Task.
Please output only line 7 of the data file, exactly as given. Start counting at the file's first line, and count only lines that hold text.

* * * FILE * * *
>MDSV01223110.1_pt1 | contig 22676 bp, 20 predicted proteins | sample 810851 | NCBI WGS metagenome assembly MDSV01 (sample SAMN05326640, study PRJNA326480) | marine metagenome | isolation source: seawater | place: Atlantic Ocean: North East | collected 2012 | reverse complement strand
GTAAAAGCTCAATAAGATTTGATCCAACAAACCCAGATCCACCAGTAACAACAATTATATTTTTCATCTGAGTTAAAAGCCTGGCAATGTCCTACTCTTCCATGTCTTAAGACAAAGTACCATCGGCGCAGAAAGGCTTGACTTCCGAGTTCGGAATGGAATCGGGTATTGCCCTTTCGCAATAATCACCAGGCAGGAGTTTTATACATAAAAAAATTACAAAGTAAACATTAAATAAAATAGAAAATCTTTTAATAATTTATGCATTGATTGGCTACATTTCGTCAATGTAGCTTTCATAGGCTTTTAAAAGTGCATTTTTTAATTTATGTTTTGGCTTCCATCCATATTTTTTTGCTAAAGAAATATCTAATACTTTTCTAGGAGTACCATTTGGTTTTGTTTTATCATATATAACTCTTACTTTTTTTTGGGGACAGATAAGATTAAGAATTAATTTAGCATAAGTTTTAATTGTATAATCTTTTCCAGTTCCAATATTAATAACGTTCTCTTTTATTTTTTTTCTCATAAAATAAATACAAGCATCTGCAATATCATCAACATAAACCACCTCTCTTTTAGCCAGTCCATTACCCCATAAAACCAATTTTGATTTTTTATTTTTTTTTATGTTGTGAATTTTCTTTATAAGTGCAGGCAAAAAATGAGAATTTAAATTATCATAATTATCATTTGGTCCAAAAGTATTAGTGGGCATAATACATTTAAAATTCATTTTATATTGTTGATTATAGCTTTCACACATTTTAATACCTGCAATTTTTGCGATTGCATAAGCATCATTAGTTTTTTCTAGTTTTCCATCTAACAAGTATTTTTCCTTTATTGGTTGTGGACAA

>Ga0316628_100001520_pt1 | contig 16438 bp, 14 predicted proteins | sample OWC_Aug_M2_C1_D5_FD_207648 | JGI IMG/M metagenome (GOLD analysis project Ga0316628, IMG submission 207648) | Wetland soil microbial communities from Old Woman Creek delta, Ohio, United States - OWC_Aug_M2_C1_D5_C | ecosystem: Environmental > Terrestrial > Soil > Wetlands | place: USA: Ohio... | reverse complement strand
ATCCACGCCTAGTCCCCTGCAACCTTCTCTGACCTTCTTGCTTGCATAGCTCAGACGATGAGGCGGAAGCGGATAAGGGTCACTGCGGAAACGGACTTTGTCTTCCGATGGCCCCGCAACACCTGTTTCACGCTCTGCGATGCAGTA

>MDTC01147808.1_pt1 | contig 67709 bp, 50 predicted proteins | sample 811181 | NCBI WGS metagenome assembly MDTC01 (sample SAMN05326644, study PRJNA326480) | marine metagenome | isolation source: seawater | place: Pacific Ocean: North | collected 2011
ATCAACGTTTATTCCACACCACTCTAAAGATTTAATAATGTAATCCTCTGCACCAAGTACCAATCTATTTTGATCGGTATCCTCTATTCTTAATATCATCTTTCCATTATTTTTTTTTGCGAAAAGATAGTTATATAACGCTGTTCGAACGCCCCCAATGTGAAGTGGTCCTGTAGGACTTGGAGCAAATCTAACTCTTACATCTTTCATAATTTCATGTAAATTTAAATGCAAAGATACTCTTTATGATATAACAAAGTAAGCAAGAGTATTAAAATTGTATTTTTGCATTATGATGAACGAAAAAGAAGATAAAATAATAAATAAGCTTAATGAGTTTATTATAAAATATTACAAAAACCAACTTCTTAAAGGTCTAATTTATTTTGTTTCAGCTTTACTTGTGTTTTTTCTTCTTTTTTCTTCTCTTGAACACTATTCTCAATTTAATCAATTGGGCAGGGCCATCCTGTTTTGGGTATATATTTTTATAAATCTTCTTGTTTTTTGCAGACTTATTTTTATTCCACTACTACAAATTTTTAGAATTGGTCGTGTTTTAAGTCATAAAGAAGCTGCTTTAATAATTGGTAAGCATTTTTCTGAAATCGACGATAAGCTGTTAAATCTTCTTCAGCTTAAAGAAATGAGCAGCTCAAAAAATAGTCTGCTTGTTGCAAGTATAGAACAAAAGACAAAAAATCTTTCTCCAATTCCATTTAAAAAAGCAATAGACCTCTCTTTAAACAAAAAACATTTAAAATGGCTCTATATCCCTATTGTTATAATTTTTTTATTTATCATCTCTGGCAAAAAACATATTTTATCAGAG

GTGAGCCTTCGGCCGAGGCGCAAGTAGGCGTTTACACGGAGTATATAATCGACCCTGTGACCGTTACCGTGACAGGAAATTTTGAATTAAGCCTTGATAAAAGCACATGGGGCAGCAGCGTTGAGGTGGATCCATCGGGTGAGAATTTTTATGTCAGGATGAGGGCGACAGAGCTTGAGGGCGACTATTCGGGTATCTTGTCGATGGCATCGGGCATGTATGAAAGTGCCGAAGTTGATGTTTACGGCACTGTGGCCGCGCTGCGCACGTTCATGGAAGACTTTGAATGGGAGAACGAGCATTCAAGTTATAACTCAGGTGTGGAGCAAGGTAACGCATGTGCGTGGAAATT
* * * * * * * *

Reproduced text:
GTGAGCCTTCGGCCGAGGCGCAAGTAGGCGTTTACACGGAGTATATAATCGACCCTGTGACCGTTACCGTGACAGGAAATTTTGAATTAAGCCTTGATAAAAGCACATGGGGCAGCAGCGTTGAGGTGGATCCATCGGGTGAGAATTTTTATGTCAGGATGAGGGCGACAGAGCTTGAGGGCGACTATTCGGGTATCTTGTCGATGGCATCGGGCATGTATGAAAGTGCCGAAGTTGATGTTTACGGCACTGTGGCCGCGCTGCGCACGTTCATGGAAGACTTTGAATGGGAGAACGAGCATTCAAGTTATAACTCAGGTGTGGAGCAAGGTAACGCATGTGCGTGGAAATT